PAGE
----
Yesterday Robert Wefald – a former judge and North Dakota Attorney General – announced that he would be chairing a committee in opposition to Marsy’s Law which will be Measure 3 on your November ballots.
I interviewed Wefald on my radio show yesterday (listen below) and he also has a guest post here on SAB this morning.
In response to Wefald’s announcement yesterday, Marsy’s Law committee chairwoman Kathleen Wrigley suggested that opponents of her ballot measure are, uh, sexist or something?
“Ironically, the arguments our opposition makes to these rights are the same arguments used against the women’s right to vote last century,” she said.
[mks_pullquote align=”right” width=”300″ size=”24″ bg_color=”#ffffff” txt_color=”#000000″]”I think it’s all emotional,” he told me of the arguments in favor of Marsy’s Law during out interview yesterday. “I don’t think anything that’s being done here will benefit victims in our state.”[/mks_pullquote]
I’m not even sure how to respond to something as completely off the wall as that. What a bizarre statement.
Nor is it the first bizarre statement to come from the Marsy’s Law supporters. Back in June Wrigley was quoted in a press release from her own group saying that the victim rights groups which had come out in favor of Marsy’s Law are “callous.”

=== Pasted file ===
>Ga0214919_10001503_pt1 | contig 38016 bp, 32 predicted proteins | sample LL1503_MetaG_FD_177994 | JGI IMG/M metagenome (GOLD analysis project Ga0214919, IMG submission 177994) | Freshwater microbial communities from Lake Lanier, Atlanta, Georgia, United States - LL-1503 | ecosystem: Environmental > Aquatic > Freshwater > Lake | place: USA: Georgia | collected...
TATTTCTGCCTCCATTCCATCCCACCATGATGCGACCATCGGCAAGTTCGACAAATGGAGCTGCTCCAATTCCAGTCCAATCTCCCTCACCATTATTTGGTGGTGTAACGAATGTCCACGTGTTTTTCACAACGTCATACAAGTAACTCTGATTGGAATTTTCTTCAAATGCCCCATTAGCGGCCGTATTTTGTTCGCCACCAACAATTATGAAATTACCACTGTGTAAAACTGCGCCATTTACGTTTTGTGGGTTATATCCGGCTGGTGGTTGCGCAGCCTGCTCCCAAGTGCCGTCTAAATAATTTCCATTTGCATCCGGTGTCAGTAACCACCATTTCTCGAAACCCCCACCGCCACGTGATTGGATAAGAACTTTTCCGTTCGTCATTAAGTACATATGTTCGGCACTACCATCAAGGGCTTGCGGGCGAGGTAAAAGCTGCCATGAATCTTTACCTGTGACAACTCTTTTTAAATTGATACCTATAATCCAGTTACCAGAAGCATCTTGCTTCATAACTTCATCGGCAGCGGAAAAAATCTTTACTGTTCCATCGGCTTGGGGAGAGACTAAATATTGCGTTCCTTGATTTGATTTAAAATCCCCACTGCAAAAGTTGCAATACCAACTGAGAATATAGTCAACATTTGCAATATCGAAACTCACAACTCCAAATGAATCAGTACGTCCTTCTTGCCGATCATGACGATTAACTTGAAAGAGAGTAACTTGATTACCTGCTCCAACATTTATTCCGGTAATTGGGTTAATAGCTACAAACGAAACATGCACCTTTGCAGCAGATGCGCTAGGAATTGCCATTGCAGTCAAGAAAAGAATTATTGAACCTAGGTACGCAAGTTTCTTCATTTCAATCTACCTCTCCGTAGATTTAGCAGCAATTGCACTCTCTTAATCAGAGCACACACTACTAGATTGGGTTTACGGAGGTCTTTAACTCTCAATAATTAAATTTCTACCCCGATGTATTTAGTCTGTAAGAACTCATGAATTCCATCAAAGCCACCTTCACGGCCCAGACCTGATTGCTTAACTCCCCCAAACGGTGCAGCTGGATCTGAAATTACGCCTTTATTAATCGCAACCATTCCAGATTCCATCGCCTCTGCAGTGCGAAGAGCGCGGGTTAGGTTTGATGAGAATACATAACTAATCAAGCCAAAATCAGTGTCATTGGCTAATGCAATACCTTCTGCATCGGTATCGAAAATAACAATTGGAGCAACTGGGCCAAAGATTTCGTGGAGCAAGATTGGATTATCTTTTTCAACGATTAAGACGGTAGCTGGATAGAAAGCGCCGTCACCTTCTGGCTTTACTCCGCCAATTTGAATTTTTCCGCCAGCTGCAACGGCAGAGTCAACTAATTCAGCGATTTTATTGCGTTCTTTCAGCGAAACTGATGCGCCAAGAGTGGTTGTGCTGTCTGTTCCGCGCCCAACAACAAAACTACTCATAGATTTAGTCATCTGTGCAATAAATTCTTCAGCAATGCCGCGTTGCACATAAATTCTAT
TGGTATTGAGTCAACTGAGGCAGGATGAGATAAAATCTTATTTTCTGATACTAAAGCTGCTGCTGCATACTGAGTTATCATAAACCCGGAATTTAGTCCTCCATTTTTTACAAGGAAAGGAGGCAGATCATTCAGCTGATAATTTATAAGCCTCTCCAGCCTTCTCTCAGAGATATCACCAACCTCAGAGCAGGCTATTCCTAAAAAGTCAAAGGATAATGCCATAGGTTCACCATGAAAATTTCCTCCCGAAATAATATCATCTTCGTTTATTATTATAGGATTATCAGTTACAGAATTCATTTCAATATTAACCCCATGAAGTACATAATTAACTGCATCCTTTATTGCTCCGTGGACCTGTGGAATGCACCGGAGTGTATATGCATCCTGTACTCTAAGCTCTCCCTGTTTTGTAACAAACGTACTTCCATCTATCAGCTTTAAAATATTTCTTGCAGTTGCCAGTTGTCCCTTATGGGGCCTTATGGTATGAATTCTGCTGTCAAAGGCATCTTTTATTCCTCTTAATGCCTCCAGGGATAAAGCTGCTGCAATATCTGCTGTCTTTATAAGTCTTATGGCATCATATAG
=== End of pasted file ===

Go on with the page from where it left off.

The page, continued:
I’m not sure these sort of shrill denunciations are going to help lead Marsy’s Law to victory, especially against a growing coalition of prosecutors, defense attorneys, legal experts, and victims advocates.
Anyway, back to Wefald, “I think it’s all emotional,” he told me of the arguments in favor of Marsy’s Law during out interview yesterday, a point Wrigley seems to have proven with her rash statement above. “I don’t think anything that’s being done here will benefit victims in our state.”
“Most of the stuff they want is already law,” he continued pointing out that North Dakota already has in statute a program for alerting victims and their families (and anyone else in the public who is curious) about hearings, releases, paroles, probation, etc.
What’s more, he told me that Marsy’s Law giving alleged victims the right, pre-trial, to veto requests for depositions by the defense was unconstitutional under the 6th amendment which guarantees the accused the right to confront their victims.
Here’s the full audio: